PLATTEVILLE — As the name of a hair salon, the term “Cuttin’ Up” is as natural as the term for constantly making jokes.
Those who go to Cuttin’ Up, A Hair Adventure in downtown Platteville get some of each.
The hair salon is celebrating its 20th anniversary Saturday from 2 to 5 p.m.
The four original owners, including current owners Kathy Austin and Mary Gehler, worked at a hair salon in the former Spurgeon’s in McGregor Plaza. Gehler had been cutting hair for 12 years and Austin for seven.
“Everybody had been a hairdresser for a while,” said Austin. “And then we just decided to start our own. The grass always looks greener on the other side, but if you’re passionate about something … and you can put your own touches on stuff.”
The salon opened March 3, 1993 in the former Junior Concept clothing store.
“I really enjoy people; I enjoy talking to them,” said Austin. “We want to make people feel like they’re part of the family.”
Austin describes their clientele as “everybody,” with an even male–female split, and “a wide variety of ages. You’re trying to please people.”
A person’s appearance, including hair, is obviously personal. That brings a hair stylist into the potential minefield of what the customer wants vs. whether a particular look would be good on a customer.
In the event of a conflict, Austin tells a customer, “Here’s what I’d like you to try,” to steer a customer from bad hair ideas. “Yes, l’d like to make money, but I don’t want to do something that’ll make the client look bad,” she said.
Cuttin’ Up has a number of second-generation customers. The youngest came Friday afternoon, when five-month-old Kendra Clark, the daughter of one of Austin’s customers, came in for a styling. Kendra’s mother, Renee, has been a customer since she was 9.
The salon’s emphasis on one-liners can be found in the wall portraits of such comedians as the Three Stooges and Don Knotts. The back wall of the salon originally had photos of comedians mixed in with photos of the owners.
“We had all these comedians here,” said Austin. “That’s why we called it Cuttin’ Up — double meaning.”
The logical extension of the humor theme is found in the business’ floats during each Dairy Days parade. The float typically will change the name of a popular or classic song to fit a hair theme.
“We go out there and make fools of ourselves because … we do,” said Austin.
Hair care has changed well beyond popular styles during Austin’s career.
“The biggest thing is it’s more color now,” she said. “We did more perms, and the younger girls did more color, and a lot more different colors. It probably made us a little more hip. Back in those days, the only color you did was on older ladies, or maybe some bleach foil.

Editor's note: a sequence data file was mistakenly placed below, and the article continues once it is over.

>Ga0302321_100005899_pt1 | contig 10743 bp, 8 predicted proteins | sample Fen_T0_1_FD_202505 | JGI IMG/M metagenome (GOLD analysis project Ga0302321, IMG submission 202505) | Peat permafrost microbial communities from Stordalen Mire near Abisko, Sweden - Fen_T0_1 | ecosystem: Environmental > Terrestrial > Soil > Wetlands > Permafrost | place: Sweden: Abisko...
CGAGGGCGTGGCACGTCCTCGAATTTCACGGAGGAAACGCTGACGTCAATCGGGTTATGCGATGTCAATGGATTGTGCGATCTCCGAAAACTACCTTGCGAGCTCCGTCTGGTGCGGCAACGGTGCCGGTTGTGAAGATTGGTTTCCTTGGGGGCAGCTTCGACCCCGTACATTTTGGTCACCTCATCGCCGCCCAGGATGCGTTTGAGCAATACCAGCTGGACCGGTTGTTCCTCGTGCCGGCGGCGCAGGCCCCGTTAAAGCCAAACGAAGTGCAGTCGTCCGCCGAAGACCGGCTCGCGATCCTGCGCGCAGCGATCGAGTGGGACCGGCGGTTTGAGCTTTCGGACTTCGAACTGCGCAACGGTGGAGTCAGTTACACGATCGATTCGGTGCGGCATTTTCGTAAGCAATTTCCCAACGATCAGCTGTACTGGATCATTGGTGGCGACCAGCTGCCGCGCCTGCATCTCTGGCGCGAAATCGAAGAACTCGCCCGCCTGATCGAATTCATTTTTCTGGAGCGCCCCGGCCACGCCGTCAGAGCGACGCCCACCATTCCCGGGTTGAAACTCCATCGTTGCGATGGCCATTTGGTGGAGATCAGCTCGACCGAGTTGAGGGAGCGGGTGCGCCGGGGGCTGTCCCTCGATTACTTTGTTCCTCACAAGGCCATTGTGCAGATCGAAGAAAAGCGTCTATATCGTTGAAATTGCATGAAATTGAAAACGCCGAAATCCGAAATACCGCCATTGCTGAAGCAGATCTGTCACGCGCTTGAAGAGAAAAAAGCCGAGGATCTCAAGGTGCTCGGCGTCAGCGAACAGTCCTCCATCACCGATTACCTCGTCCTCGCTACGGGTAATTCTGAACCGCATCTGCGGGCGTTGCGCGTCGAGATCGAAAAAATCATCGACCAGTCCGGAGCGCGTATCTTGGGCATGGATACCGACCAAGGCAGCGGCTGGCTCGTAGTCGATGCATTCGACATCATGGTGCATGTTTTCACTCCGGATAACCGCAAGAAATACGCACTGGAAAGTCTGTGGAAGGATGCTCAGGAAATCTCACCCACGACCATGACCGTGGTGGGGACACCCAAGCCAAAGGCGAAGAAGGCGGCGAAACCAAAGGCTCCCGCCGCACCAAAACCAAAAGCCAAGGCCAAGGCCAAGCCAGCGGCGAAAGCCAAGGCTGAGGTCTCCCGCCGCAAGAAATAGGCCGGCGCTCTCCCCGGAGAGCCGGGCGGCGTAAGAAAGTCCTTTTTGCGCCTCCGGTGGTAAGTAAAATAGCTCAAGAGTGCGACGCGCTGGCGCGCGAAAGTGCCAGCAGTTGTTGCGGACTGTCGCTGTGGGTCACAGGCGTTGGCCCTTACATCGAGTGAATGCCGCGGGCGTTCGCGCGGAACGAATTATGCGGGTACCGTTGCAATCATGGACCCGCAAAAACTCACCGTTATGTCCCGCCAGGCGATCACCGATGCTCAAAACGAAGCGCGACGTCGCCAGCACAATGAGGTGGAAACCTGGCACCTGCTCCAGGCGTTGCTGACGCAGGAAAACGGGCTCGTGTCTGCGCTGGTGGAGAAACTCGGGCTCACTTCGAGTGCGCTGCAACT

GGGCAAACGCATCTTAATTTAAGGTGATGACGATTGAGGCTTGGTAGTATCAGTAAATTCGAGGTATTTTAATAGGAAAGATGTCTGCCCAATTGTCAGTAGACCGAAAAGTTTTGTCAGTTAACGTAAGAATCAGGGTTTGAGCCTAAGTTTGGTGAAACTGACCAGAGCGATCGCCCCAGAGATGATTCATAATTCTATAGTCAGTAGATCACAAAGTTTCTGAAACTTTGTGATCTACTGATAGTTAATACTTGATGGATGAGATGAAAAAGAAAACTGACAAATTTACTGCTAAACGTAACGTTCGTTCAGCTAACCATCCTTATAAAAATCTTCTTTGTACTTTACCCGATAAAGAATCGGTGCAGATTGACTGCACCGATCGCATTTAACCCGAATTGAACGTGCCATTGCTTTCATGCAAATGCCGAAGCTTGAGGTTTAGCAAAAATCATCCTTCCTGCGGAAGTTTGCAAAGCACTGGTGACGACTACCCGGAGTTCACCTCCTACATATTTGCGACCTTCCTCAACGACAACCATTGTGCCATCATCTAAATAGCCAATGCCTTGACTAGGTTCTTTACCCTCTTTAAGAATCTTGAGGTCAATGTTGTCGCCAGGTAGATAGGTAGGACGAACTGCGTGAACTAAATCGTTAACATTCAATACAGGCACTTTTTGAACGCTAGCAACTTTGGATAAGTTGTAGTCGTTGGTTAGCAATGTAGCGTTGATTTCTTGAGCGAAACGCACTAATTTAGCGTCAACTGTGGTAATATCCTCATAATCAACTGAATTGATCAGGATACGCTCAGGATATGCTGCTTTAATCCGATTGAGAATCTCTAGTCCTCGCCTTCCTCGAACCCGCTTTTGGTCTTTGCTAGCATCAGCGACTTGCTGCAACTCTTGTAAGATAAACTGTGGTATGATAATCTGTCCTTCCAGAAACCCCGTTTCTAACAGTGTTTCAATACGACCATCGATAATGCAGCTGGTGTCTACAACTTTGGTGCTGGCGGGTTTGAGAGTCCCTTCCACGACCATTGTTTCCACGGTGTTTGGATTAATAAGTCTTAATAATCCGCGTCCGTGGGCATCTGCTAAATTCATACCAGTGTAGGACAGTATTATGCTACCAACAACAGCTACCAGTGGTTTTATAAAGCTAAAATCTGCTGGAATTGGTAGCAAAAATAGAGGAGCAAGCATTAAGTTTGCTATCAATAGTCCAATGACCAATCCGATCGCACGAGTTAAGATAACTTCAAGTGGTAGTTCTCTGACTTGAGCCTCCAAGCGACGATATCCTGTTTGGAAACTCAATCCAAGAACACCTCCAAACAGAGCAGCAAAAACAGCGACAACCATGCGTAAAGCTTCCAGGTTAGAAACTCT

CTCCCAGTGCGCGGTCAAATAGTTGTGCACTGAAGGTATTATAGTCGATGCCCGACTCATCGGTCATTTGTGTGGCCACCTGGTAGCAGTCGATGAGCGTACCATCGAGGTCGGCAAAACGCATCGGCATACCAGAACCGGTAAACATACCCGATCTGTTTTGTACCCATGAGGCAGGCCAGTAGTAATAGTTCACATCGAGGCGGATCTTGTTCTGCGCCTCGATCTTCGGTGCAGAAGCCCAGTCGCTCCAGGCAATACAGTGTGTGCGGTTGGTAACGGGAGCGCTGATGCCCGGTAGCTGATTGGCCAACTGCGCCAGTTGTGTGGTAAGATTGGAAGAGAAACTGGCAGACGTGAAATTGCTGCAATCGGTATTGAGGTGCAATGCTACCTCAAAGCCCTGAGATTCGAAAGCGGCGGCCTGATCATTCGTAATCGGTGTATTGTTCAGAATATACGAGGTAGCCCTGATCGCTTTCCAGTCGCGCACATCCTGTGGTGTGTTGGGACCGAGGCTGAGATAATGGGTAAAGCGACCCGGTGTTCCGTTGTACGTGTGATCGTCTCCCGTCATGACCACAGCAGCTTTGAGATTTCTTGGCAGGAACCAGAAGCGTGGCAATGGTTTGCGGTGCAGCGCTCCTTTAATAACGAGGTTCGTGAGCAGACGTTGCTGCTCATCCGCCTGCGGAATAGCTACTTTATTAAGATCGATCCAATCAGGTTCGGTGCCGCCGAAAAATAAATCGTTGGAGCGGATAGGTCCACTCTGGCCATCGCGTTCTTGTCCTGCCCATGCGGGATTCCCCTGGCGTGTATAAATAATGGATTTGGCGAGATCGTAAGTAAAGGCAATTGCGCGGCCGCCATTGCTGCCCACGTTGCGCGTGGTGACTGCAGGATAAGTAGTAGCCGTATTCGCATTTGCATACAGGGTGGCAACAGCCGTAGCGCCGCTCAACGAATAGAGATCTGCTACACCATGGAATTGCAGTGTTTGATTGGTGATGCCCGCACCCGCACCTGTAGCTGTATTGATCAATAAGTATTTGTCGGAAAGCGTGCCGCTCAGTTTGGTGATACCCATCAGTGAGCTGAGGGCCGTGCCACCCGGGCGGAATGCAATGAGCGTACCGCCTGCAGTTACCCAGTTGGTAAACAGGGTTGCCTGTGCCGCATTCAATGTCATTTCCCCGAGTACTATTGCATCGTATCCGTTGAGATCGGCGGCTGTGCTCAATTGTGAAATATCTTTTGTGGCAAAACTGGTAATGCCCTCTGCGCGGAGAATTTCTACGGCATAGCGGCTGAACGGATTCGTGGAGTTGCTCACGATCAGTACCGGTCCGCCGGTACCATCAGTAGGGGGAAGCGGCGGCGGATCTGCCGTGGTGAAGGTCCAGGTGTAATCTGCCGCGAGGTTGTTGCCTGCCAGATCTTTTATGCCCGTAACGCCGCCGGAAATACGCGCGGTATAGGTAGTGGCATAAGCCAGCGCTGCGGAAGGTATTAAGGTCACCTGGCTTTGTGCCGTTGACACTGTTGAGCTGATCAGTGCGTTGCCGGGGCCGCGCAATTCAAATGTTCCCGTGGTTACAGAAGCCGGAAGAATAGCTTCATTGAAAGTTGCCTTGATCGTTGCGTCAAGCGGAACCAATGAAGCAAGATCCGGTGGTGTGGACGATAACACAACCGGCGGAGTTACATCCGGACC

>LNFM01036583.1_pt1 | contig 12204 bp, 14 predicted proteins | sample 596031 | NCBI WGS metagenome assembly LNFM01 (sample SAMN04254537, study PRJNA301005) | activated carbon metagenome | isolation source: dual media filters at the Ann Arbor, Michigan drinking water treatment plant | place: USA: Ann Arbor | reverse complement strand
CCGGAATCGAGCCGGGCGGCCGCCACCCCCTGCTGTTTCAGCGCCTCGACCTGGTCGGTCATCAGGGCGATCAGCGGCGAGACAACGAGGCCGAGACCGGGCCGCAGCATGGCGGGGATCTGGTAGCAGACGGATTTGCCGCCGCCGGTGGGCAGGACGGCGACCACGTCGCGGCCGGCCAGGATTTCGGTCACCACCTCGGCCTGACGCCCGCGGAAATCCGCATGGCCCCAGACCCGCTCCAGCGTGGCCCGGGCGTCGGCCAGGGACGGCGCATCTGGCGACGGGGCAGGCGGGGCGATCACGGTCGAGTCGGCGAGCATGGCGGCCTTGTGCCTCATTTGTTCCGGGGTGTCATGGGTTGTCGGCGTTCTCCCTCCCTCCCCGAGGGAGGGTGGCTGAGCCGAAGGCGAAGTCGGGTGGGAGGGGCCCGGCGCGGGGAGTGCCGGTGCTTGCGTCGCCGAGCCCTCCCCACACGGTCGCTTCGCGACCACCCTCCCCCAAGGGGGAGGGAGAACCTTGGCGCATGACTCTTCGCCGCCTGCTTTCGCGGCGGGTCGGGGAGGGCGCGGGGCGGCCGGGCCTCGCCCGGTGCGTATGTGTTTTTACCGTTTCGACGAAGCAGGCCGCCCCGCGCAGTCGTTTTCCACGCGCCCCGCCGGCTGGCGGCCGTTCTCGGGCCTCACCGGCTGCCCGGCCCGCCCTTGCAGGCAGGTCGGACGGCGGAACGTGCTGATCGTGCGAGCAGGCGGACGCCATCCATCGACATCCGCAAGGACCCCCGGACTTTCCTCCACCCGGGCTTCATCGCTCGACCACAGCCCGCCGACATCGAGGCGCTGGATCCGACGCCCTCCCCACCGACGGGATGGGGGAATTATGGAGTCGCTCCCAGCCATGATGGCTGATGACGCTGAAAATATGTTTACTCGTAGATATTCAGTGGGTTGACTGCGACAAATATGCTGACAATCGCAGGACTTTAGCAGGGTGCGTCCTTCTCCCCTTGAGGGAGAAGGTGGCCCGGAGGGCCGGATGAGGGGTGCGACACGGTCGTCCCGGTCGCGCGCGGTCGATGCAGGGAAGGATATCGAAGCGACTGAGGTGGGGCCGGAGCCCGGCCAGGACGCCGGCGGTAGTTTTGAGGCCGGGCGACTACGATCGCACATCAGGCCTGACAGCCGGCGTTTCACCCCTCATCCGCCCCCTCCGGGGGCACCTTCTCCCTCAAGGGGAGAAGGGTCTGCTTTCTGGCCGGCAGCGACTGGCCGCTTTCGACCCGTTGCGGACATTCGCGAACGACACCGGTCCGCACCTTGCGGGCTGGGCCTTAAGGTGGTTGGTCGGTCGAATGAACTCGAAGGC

“We never learned to use clippers, because back in those days barbering was separate.”
The spectrum of available hair care products has grown considerably as well.
“People like variety; people like different smells, or don’t like all that smelly stuff,” said Austin. “There’s usually more than one right answer.”
One difference over time is a decrease in attempts by men to obscure the fact that they’re losing their hair.
“I think guys are getting over that,” said Austin. “I just think it’s more acceptable to be bald now. A lot of younger guys, if they start losing their hair they’ll just shave their heads.”
Cuttin’ Up helps cancer patients who have lost their hair during chemotherapy with wigs. The business also has cut hair for Locks for Love donations.
Austin’s daughter, Amber Podstawa, bought into the business in 2009. Podstawa worked at the salon while in high school, and decided after a year in college that hair-styling was the career she wanted.
“You just have to do what makes you happy; it doesn’t matter what your title is,” said Austin. “Hairdressing is important when your customers talk to you.”
The business now has four employees in addition to the three co-owners.
Cuttin’ Up branched out into other areas in an unusual fashion. As Austin tells it, “I went on vacation, and when I came back I found out we had bought a tanning salon.”
The other owners purchased a tanning, massage, weight loss and aerobics business they called “The Body Shoppe” on the opposite side of Main Street. After two years, the owners decided to discontinue the weight loss and aerobics portions of the business and merge the tanning and massage parts of the business into Cuttin’ Up.
The salon also does pedicures and waxing. The business has grown to the point where it takes up the entire first floor and pushed its offices into the basement.
“I think we’re pretty satisfied” with the breadth of their services, said Austin. “We don’t really have room for anything else.”